Everybody’s in Show-Biz (Legacy Edition)
In A Word: Kink-ilicious
The Kinks had brought proto-Americana to old London Towne on 1971’s Muswell Hillbillies after Ray Davies had defined what it meant to be oh so veddy British in song and spirit with crystalline clarity and beauty on such delightful albums as The Kinks Are the Village Green Preservation Society (1968) and Arthur (Or the Decline and Fall of the British Empire) (1969). Then in 1972 they returned to America after a four-year touring ban by the American Federation of Musicians (for reasons that still remain unclear).
Cue track one: Here comes a new dawn/Here comes a new day….
New day indeed. Davies turned his sharp songwriting pen to the United States here and there on this album. The Kinks would follow Everybody’s in Show-Biz with concept albums like Preservation Act 1 and Act 2 and Soap Opera. By the 1980s they became a U.S. arena rock band as befitted their iconic British Invasion status.
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The original Show-Biz found The Kinks in a period of transition in ’72, and combined studio cuts with live tracks from their tour earlier in that year. Organist John Gosling, whose Hammond B3 trills open the album, had already started filling out the band’s sound on the Lola Versus Powerman on the Moneygoround Vol. 1 album in 1970. A horn section was added to the touring group. The original release served as a delightful Kinks Kompendium for us Yanks who would happily be hearing much more from the Brothers Davies & Co. here in The Colonies in the years to follow.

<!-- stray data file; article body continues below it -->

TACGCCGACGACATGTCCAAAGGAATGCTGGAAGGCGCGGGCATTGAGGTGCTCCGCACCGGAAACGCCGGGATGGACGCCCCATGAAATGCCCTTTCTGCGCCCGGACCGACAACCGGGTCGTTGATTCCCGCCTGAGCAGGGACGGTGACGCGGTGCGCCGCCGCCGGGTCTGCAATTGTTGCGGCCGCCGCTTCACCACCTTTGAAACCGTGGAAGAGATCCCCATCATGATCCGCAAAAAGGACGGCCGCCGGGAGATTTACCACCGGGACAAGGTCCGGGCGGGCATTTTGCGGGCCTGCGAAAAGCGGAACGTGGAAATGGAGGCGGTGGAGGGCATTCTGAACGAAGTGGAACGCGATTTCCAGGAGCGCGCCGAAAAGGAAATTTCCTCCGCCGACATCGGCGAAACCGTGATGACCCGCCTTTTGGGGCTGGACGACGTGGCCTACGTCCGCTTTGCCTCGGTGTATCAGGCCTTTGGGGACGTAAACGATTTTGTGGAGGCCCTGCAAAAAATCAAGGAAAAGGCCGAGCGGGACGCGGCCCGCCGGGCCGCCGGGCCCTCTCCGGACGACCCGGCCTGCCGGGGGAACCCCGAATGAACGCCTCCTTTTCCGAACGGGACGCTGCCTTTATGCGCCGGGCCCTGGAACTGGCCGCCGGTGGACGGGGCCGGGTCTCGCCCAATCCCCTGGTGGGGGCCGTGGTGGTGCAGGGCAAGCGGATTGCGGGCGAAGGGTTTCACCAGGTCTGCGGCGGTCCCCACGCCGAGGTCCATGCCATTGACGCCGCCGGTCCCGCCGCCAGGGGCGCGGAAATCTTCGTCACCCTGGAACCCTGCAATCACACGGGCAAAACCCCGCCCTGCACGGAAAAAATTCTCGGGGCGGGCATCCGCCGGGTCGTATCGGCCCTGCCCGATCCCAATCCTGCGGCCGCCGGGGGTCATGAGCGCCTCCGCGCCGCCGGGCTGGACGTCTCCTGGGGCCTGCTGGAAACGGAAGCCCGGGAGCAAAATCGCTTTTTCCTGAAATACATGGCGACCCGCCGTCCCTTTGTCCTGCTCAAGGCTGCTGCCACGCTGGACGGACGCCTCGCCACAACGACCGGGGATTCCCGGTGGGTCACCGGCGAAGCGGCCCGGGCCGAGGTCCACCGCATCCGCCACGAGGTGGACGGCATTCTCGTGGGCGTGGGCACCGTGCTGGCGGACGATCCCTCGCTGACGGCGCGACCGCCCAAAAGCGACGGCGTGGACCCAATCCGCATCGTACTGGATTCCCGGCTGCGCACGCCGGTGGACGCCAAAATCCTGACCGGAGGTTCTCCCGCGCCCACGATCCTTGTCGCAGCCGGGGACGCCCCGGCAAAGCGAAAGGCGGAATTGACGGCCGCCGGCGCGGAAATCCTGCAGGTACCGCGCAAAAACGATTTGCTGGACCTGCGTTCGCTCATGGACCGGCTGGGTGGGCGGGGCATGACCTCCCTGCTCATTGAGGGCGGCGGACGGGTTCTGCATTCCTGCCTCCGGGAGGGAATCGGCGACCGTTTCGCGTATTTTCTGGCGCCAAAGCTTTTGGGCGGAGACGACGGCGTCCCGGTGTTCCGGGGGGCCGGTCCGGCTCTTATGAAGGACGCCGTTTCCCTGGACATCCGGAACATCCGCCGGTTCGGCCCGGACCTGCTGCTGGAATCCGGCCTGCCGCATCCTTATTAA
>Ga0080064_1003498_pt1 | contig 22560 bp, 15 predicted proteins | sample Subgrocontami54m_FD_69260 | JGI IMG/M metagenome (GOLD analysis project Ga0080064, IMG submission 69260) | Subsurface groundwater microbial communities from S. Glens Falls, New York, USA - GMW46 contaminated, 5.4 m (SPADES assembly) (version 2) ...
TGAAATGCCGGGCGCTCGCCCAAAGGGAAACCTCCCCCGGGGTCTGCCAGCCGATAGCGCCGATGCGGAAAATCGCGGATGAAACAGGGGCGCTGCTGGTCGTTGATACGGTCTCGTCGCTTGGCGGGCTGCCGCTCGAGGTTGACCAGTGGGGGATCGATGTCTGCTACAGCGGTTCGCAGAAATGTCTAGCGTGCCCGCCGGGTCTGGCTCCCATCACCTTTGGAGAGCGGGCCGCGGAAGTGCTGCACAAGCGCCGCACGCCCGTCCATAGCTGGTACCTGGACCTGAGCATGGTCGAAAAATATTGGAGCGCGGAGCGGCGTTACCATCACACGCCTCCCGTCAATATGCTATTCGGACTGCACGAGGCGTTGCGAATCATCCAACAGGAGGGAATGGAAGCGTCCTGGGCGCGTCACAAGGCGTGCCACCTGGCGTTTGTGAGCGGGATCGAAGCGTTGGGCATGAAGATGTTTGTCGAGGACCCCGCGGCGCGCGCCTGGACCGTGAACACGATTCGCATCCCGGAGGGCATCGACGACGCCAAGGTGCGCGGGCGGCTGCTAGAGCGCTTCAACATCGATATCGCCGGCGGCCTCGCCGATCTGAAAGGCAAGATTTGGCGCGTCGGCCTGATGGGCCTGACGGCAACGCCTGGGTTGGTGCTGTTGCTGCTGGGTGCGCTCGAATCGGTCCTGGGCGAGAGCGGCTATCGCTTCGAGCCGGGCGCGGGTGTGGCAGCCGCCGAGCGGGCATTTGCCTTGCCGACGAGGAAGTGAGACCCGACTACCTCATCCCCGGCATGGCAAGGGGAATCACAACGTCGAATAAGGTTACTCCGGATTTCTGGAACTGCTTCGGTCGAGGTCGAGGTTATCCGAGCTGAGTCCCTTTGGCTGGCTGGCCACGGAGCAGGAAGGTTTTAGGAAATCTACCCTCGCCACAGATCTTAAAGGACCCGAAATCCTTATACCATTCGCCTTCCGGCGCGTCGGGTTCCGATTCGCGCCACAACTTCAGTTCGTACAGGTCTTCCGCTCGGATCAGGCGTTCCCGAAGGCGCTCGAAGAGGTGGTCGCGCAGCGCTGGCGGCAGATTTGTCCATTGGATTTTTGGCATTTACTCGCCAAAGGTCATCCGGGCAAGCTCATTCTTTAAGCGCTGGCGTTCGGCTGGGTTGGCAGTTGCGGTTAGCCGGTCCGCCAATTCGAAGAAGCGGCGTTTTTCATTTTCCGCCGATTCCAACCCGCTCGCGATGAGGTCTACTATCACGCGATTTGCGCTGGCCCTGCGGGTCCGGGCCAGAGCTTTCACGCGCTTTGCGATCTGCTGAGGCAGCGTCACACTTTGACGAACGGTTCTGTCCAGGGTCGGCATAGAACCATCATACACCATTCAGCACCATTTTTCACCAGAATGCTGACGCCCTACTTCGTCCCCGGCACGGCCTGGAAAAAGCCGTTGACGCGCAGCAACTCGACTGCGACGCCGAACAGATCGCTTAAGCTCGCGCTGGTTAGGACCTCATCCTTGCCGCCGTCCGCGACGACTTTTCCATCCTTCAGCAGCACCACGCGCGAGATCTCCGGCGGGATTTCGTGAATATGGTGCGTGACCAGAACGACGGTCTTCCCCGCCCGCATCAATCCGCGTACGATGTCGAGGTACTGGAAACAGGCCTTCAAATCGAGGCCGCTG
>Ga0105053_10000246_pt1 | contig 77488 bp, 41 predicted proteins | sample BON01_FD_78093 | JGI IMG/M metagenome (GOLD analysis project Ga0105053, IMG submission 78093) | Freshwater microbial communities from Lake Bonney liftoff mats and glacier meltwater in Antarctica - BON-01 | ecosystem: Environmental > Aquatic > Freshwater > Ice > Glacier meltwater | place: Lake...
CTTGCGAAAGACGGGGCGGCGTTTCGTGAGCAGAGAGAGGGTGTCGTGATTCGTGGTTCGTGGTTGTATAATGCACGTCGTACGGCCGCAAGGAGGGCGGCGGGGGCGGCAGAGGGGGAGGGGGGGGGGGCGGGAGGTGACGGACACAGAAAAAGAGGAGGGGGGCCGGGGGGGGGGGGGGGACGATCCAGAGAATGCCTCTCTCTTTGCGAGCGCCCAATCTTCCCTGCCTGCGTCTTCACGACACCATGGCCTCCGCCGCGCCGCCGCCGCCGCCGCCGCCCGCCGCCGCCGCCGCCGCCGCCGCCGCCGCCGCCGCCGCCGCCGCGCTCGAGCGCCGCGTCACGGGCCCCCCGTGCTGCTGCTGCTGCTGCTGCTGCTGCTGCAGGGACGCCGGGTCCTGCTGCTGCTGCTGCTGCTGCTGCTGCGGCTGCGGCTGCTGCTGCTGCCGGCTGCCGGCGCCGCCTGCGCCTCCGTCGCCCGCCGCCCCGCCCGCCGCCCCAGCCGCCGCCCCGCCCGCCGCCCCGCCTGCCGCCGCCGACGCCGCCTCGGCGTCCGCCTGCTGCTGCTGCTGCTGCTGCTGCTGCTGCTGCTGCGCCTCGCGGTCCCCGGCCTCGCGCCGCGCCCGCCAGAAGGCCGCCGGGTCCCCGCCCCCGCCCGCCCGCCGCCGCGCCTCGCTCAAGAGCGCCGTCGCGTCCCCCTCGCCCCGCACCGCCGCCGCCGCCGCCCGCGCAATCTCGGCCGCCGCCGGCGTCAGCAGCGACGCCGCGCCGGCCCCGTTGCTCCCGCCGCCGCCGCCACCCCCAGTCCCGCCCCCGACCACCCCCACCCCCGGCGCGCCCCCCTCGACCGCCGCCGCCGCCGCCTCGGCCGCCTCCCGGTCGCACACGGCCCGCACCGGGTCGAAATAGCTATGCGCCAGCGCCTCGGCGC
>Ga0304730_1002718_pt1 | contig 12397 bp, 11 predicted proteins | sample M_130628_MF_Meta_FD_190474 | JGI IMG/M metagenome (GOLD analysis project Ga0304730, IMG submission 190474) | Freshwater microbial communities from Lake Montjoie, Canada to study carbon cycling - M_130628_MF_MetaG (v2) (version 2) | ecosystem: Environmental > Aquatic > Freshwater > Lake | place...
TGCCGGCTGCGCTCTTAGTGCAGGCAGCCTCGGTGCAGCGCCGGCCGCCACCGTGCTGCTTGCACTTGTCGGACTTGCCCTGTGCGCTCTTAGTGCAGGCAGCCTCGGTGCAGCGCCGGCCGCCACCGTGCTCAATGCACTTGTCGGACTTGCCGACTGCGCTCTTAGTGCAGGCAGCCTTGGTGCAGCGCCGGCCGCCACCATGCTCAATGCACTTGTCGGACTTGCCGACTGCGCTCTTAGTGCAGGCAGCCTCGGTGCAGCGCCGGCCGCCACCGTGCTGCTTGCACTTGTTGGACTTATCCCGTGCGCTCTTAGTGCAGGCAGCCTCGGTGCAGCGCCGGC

There are many reasons to own and treasure this album, both its first incarnation and now expanded version. First and foremost among them is the title song, one of the glittering gems from the treasure chest that is the Ray Davies song catalog. It’s an eloquent, touching and at times witty while also bittersweet rumination on fame, something Davies has always expressed mixed feelings about. It melds melancholia with nostalgia as it also serves as a backhanded tribute and at the same time offers a cautionary tale. It’s a song I can listen to forever and never grow tired of, and always be affected by.
“Sitting in My Hotel” – a minor Davies masterpiece – expresses similar feelings within one subdominant theme (among a number) of this collection: Life on the road as The Kinks return to America. “Maximum Consumption” makes a horn-punctuated commentary on American food consumerism as fuel for touring (with subtle yet shimmering Dave Davies slide guitar), and “Motorway” (food is the worst in the world) bears a British title yet applies Stateside as it clips along like tires rolling on the pavement. Ray’s food fetish also was found on the original album’s studio tracks on “Hot Potatoes,” where the connection between edibles and love is explored.
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The traveler’s loneliness and alienation gets its brief from both Ray (on his melancholic “Sitting in My Hotel,” yet another minor masterpiece) and Dave (who penned the more upbeat “You Don’t Know My Name,” laced with more slide guitars and not one just but two flute solos). Souls in motion float through an imaginary outer space on “Supersonic Rocket Ship,” buoyed by lilting steel drums that reflect a Kinks Kalypso phase that was also part of this album and era for the band.